After 2 weeks of low volatility, that variable was introduced back into the holiday shortened week! Another change from 2017 when almost every week was a low volatility week. That said, small caps (Russell 2000) and tech stocks held in quite well and we don’t have any major technical change in the indexes – more on that later.
“Political drama in Italy” was what caused some ruckus Tuesday when traders returned from the long break.
“Today’s selling is happening on a larger volume, which is concerning. It means that investors are now worried about contagion from the fallout in Italy,” said Joe Saluzzi, partner and co-head of equity trading at Themis Trading.
And then Wednesday it was “not so much” as indexes rebounded. With a “gap up” pre market. (A coalition government was formed later in the week).
“The fact that the market is shrugging off Italy’s political drama suggests that maybe it was a crowded trade that was being unwound and not something more serious,” said Michael Antonelli, equity sales trader at Robert W. Baird & Co.
Ah, she is a mercurial beast.
Thursday, TRADER WARS!! ™ were back on the forefront as the U.S. decided to impose tariffs on steel and aluminum imports from the European Union, Canada and Mexico. Canadian Prime Minister Justin Trudeau said Ottawa would impose a 25% tariff on steel imports from the U.S., a 10% tariff on aluminum and other U.S. goods.
Friday, a Trump tweet about the employment data led to a “gap up”.
For the week the S&P 500 closed up 0.5% while the NASDAQ added 1.6%. Second straight week of big outperformance by the NASDAQ.
Wednesday, the first revision of Q1 gross domestic product showed the U.S. economy grew a touch softer than originally reported, mainly because of a slower buildup in inventories. GDP was trimmed to an annual 2.2% pace from 2.3%. The Federal Reserve said in it’s “beige book” that the U.S. grew “moderately” from late April to early May. ISM Manufacturing rose to 58.7 which is a quite strong number.
Friday’s employment report was a bit more positive than expectations with 223,000 new jobs created in May, while the unemployment rate fell to 3.8%. Wage growth was modest, with the yearly rate of pay rising to 2.7% from 2.6%.
“The market wanted a goldilocks jobs report and that’s exactly what May’s report was. The economy is still adding jobs but wage growth and inflation are not at extreme levels,” said Lisa Erickson, head of traditional investments for U.S. Bank Wealth Management.
“The latest jobs numbers only reaffirm the Fed’s plan to raise interest rates twice more this year — one in June and one in September, with a 50/50 chance of third hike in December,” said Wouter Sturkenboom, senior investment strategist at Russell Investments.
Probably the most interesting part of the report was Trump “front running” the news with a tweet that many read as signaling positive…
Financials had a rough week as the drop in Treasury yields hurt prospects for some fatter margins.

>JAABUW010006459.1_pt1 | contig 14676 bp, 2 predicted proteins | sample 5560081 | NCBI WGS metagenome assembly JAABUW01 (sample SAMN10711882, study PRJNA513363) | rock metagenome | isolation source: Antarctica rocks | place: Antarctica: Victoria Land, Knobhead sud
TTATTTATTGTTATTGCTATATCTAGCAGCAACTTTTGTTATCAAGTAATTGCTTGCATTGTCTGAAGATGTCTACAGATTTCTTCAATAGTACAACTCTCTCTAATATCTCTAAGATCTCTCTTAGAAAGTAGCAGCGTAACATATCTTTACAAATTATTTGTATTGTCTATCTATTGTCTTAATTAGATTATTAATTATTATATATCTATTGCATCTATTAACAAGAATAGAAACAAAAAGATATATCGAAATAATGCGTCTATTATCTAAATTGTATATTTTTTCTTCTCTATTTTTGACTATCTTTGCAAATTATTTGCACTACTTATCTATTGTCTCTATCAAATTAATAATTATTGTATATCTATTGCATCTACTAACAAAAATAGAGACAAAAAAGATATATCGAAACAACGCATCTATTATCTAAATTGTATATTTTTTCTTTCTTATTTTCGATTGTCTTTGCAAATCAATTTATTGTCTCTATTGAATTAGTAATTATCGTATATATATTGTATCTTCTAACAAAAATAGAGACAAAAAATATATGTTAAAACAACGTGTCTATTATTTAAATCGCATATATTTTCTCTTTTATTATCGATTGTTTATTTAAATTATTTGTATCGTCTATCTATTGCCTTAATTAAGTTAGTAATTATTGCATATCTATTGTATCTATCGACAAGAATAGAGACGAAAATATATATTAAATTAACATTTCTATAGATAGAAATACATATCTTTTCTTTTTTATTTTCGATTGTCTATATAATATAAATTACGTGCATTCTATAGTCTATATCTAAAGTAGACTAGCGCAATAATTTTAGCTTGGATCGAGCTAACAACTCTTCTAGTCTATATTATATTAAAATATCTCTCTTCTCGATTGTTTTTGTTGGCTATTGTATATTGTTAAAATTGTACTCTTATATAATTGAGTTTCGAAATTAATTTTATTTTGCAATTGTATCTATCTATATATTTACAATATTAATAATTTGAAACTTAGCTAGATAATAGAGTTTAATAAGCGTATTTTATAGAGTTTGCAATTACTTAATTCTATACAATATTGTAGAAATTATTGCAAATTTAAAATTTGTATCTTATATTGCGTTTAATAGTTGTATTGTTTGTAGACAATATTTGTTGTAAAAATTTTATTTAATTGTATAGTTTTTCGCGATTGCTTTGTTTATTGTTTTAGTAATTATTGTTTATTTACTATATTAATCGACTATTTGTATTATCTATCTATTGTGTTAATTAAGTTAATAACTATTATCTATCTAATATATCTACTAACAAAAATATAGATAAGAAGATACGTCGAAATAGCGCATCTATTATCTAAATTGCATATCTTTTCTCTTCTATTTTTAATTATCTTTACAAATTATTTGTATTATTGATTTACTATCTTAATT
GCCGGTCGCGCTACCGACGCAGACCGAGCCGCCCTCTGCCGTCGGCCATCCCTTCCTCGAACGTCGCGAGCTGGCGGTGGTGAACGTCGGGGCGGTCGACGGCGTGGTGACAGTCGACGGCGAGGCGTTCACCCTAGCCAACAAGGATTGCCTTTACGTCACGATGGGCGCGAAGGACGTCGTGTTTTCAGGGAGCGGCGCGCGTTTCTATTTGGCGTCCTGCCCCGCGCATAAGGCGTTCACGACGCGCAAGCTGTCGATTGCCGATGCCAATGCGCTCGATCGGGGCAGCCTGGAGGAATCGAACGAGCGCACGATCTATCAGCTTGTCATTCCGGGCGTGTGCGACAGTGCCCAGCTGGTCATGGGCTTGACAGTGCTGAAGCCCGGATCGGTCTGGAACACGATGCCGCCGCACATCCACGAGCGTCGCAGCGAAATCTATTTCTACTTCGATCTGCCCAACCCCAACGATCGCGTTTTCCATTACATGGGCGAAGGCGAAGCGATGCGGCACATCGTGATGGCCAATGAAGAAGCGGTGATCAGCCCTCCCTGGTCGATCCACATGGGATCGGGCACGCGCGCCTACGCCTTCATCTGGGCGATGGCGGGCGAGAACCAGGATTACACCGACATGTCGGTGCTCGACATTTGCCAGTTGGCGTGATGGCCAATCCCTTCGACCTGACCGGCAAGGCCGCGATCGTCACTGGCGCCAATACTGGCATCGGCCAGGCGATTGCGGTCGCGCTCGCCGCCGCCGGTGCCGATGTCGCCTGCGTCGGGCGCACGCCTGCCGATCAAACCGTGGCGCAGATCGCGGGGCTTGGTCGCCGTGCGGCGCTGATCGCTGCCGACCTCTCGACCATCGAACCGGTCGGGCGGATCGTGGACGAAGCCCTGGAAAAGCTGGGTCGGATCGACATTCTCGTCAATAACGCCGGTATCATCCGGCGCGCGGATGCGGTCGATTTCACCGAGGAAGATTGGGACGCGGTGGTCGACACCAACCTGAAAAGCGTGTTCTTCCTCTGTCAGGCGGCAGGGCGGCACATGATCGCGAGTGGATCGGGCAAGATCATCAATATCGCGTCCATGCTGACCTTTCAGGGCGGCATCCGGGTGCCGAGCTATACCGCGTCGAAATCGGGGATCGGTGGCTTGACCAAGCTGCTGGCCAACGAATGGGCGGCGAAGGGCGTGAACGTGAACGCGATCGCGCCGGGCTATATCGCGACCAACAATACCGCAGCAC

These market favorites just look so strong again….
Here is the 5 day weekly “intraday” chart of the S&P 500 …via Jill Mislinski. (please note she transposed the words Thursday & Tuesday)
A lot of you folk are borrowing a LOT of money on new cars!
In the first quarter of this year, the average monthly loan payment for a new vehicle climbed $15 compared with last year, hitting an all-time high of $523, according to Experian. The credit analysis company’s review of new and open auto loans for the first three months of this year found buyers of new cars, trucks and SUVs borrowed an average of $31,453 — also a record high.
Experian says the average length of an auto loan in the first quarter was just over five years and nine months.
The week ahead…
Tuesday brings ISM Services but overall it appears not too much eye opening lays ahead outside of TRADE WARS!!(tm) – we’ll see if volatility dies down.
Short term: The S&P 500 remains mostly range bound and has for a few weeks, meanwhile the NASDAQ is looking a bit more spiffy of late.
The Russell 2000 has been the best of the bunch. So far in 2018, the Russell is up 7.3% to the S&P 500’s 2.3% rise.
The NYSE McClellan Oscillator remains in a positive spot.
Long term: Still very positive for the “buy and never sell” crowd.
Charts of interest / Big Movers:
Wednesday, retailer Michael Kors (KORS) skidded 11% after the fashion house posted its results but investors are more concerned with weak sales growth going forward.
Meanwhile, Dick’s Sporting Goods (DKS) jumped 26% after the retailer reported first quarter earnings and revenue that beat expectations and raised its guidance.
Thursday, General Motors (GM) surged 12.9% after the car maker said the SoftBank Vision Fund plans to invest $2.25 billion in its self-driving unit. Now the company just needs to announce it is using “block chain” to develop the self driving cars and the stock should double overnight. Or was that a 2017 thing???
Hmmm even the discount retailers are getting hit on earnings – #AMAZON’D
This one has been in a death spiral for years – Sears Holdings (SHLD) fell 12.5% after the department store chain swung to a fiscal first-quarter loss and revenue fell sharply. Seems like a likely candidate to some day be #TOYSRUS’D.
Yoga pants are still in fashion and Lululemon (LULU) late Thursday reported forecast-beating earnings and issued better than expected guidance.
Zuora (ZUO) soared 21% after the business-subscription software company late Thursday announced results and an outlook that topped expectations.
Have a great week and we’ll see you back here Sunday!